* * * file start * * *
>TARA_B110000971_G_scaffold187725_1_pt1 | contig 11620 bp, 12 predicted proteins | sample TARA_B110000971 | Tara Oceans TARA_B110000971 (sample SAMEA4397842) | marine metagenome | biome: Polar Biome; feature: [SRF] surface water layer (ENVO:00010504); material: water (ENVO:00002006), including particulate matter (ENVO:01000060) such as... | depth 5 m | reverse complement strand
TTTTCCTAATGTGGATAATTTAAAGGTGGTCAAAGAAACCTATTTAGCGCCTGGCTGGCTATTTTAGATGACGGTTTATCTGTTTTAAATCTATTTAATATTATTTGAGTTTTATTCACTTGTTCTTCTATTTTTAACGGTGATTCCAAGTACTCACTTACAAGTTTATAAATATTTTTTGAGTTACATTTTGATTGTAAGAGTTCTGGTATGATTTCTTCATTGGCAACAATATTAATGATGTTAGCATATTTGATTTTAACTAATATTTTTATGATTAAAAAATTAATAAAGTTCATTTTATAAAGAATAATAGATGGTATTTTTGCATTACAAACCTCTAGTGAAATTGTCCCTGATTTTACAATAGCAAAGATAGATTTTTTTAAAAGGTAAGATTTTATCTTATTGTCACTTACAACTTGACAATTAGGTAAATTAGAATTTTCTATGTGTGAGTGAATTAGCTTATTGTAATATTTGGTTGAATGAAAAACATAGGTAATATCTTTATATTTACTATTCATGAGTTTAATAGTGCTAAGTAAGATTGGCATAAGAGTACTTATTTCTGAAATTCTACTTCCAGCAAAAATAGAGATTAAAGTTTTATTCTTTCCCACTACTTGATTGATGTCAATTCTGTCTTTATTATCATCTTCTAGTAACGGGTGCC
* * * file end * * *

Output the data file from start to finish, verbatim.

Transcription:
>TARA_B110000971_G_scaffold187725_1_pt1 | contig 11620 bp, 12 predicted proteins | sample TARA_B110000971 | Tara Oceans TARA_B110000971 (sample SAMEA4397842) | marine metagenome | biome: Polar Biome; feature: [SRF] surface water layer (ENVO:00010504); material: water (ENVO:00002006), including particulate matter (ENVO:01000060) such as... | depth 5 m | reverse complement strand
TTTTCCTAATGTGGATAATTTAAAGGTGGTCAAAGAAACCTATTTAGCGCCTGGCTGGCTATTTTAGATGACGGTTTATCTGTTTTAAATCTATTTAATATTATTTGAGTTTTATTCACTTGTTCTTCTATTTTTAACGGTGATTCCAAGTACTCACTTACAAGTTTATAAATATTTTTTGAGTTACATTTTGATTGTAAGAGTTCTGGTATGATTTCTTCATTGGCAACAATATTAATGATGTTAGCATATTTGATTTTAACTAATATTTTTATGATTAAAAAATTAATAAAGTTCATTTTATAAAGAATAATAGATGGTATTTTTGCATTACAAACCTCTAGTGAAATTGTCCCTGATTTTACAATAGCAAAGATAGATTTTTTTAAAAGGTAAGATTTTATCTTATTGTCACTTACAACTTGACAATTAGGTAAATTAGAATTTTCTATGTGTGAGTGAATTAGCTTATTGTAATATTTGGTTGAATGAAAAACATAGGTAATATCTTTATATTTACTATTCATGAGTTTAATAGTGCTAAGTAAGATTGGCATAAGAGTACTTATTTCTGAAATTCTACTTCCAGCAAAAATAGAGATTAAAGTTTTATTCTTTCCCACTACTTGATTGATGTCAATTCTGTCTTTATTATCATCTTCTAGTAACGGGTGCC